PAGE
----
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Robin’s Newsletter #118

 Vol. 3  Iss. 38  20/09/2020, last updated 27/09/2020   Robin Oldham  ~6 Minutes

This week

ZeroLogon: Domain admin for everyone!

If you’re reading this with your cuppa on Monday morning and are responsible for your companies IT or Security: stop reading this right now and check you’ve applied the Windows Server updates from August.  

Despite CVE-2020-1472 scoring a ‘perfect 10.0’ on the CVSS scale it got little reporting at release.

Now, new details of ZeroLogon (as it is dubbed by researchers at Secura that discovered it) have been published. The vulnerability means anyone with network access to a Windows Server domain controller can gain full domain admin access ‘within three seconds’.

A flaw in the crypto used by the Netlogon Remote Protocol allows a modified authentication token to be sent that sets the computer password of the Domain Controller to a known value. From there the attacker can take control of the domain controller and steal domain admin credentials.

The AES-CFB8 encryption routine uses a feedback loop to generate a key. Due to a weakness in the logon function used to authenticate devices one in 256 attempts the session key will be a string of all zeroes and will match a ‘ClientCredential’ value that can be manually set to all zeroes as well. Hence the name behind the vulnerability.

Those repeated attempts will hopefully make exploitation attempts easier for security operations teams to detect.

The vulnerability requires access to the domain controller that is presumably (hopefully!) on an internal network. Given it is so trivial to gain domain admin means it will likely become a favourite for attackers. It is worth remembering that network connections in the physical world may be in public areas of company premises, such as reception and computers used by those staff.
 Full remediation of the issue is not expected until Q1 2021 due to its complexity, but the August fix should be applied immediately to prevent immediate issues.
 Multiple proofs-of-concept are doing the rounds and organisations like the US Cybersecurity and Infrastructure Agency (CISA) expect it to be actively exploited in short order.

techcrunch.com, arstechnica.com, cisa.gov, secura.com

Interesting stats

250% increase in attacks on cloud servers in the last year - that shouldn’t come as a surprise given we are using ‘more cloud’ than before - however… 95% of attacks were used to mine crypto-currency, according to analysis of ~16K attacks against Docker honeypots by Aqua Security zdnet.com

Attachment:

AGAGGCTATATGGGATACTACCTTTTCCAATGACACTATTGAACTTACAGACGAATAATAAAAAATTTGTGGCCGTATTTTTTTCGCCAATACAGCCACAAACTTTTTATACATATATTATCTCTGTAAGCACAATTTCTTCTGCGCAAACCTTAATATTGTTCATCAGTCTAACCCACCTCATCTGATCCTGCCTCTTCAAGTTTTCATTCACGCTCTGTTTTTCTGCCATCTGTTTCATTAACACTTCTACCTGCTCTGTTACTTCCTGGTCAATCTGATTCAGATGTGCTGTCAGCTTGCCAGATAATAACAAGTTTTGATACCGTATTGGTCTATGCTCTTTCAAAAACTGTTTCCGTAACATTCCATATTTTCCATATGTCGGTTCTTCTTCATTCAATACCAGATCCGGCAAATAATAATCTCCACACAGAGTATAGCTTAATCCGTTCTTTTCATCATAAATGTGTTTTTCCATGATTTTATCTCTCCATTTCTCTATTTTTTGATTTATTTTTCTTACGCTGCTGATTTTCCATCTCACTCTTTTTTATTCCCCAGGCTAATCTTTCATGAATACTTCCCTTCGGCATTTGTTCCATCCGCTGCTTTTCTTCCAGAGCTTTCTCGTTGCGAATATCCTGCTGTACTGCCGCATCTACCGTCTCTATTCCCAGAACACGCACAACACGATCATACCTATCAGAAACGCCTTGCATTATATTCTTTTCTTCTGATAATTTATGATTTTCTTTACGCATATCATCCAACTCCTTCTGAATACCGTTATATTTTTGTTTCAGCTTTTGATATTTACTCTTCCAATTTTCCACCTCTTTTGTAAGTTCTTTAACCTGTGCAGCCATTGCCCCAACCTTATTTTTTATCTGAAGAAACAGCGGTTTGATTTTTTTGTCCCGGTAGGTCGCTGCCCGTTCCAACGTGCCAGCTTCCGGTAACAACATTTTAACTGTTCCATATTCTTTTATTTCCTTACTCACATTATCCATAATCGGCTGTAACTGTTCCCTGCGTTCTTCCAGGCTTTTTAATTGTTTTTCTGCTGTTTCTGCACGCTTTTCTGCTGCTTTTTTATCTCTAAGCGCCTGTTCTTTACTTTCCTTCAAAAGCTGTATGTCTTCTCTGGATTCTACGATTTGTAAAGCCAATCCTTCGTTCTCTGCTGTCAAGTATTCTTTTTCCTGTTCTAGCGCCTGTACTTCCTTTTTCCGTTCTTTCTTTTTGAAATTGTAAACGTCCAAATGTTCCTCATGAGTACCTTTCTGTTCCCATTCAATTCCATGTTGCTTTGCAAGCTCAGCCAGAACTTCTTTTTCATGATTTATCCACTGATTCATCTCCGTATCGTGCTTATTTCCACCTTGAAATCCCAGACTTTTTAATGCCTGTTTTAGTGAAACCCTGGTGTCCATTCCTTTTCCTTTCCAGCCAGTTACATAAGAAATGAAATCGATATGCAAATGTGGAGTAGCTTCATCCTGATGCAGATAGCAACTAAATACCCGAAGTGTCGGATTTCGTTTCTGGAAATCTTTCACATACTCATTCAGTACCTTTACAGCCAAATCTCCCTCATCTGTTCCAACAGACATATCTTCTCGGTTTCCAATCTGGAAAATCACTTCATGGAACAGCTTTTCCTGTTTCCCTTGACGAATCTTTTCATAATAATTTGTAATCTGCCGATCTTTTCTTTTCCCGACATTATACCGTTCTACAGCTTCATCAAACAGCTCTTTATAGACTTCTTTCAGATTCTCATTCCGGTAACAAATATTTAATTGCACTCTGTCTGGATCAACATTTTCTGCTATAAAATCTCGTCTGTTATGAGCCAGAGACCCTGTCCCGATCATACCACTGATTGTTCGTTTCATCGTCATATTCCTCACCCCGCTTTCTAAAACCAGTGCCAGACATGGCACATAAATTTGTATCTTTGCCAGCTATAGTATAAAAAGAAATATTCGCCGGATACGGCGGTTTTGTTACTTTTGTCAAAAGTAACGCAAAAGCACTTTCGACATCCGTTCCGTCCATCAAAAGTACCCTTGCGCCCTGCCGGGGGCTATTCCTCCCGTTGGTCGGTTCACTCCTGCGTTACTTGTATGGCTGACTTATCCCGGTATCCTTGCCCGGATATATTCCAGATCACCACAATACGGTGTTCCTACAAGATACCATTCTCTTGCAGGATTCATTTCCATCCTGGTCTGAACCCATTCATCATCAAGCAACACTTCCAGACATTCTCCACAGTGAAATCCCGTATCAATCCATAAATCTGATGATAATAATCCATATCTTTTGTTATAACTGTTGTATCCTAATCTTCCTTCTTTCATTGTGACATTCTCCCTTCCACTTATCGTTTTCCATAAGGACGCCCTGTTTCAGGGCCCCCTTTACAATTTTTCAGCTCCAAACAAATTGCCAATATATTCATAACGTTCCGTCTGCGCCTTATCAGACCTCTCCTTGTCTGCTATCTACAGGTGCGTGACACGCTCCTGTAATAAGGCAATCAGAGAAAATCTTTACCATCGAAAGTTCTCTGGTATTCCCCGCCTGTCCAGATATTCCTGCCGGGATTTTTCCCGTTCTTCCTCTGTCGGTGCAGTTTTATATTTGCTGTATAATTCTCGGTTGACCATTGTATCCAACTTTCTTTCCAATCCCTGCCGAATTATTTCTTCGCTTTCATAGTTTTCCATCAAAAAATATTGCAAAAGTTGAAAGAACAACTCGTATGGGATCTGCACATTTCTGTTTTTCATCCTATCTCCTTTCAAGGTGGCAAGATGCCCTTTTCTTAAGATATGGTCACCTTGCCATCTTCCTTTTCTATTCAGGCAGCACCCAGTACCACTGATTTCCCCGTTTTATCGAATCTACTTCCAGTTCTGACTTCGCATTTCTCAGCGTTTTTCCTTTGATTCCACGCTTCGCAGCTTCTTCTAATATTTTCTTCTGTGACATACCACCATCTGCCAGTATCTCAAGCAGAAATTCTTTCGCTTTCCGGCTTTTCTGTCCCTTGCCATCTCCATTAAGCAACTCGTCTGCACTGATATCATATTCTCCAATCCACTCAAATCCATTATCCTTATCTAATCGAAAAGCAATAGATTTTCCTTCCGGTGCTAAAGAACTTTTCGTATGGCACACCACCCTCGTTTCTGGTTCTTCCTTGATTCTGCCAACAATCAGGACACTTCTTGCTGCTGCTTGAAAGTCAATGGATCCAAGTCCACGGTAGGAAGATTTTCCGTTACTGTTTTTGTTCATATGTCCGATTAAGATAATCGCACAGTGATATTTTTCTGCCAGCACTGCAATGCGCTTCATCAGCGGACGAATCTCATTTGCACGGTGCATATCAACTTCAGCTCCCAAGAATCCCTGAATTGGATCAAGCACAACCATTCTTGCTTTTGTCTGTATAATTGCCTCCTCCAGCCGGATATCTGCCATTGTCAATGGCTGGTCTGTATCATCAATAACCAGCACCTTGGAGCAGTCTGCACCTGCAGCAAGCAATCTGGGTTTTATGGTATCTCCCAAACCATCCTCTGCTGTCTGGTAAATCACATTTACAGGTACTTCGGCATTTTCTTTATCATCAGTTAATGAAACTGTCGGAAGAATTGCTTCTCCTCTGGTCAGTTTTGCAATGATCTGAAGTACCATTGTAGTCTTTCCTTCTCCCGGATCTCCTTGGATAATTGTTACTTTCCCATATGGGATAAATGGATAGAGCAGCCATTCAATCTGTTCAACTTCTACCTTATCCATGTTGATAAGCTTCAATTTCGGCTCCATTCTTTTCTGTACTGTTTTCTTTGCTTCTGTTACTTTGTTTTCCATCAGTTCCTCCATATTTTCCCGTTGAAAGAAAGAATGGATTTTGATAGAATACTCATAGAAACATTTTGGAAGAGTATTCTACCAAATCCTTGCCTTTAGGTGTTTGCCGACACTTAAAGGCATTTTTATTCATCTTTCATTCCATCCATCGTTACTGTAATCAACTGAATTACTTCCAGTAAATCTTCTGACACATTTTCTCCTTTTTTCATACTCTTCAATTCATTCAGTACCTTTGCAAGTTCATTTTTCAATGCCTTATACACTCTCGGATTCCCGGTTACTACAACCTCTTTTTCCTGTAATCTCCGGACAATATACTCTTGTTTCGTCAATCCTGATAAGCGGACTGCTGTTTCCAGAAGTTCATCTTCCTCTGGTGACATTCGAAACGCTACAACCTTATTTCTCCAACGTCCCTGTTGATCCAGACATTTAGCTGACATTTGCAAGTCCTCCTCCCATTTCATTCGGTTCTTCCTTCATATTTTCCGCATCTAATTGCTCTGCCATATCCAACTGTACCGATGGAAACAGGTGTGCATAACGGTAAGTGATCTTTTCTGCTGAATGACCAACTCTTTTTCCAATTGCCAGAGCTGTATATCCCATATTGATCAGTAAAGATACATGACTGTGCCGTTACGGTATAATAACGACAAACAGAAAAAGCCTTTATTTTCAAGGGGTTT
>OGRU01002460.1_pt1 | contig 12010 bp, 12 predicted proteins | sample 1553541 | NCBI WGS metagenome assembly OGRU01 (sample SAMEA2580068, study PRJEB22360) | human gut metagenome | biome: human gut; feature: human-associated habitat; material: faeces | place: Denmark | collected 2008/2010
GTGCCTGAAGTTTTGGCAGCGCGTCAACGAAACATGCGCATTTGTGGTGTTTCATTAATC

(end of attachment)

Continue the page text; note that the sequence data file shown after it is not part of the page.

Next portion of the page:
Other newsy bits

APT41 / Winnti individuals named in DOJ charges

Five Chinese men have been charged by the US Department of Justice for their roles as part of the APT41 / Barium / Winnti threat group. The charges alleged the group, who operate behind a front company Chengdu 404, are contracted by the Ministry of State Security to conduct cyber operations.

During these operations the group carried many attacks targeting supply chains, hijacking the updates to Asus laptops and the CCleaner antivirus software. They stole cryptographic material used to digitally sign code so they could mask their code and make it seem legitimate.

That helps to explain the somewhat schizophrenic tendencies of the group. As well as cyber-espionage campaigns targeting hundreds of companies, the group engaged in for-profit hacking of computer games companies. The latter activities involved manipulate in-game currencies and generating items to sell on game marketplaces via two Malaysian accomplices.

The Malaysian men have been arrested, and the US is seeking extradition, while the five Chinese nationals have been charged in absentia, as part of growing efforts by the US to ‘name and shame’ those associated with Chinese state-backed hacking. wired.com, techcrunch.com

German prosecutors open case following hospital ransomware attack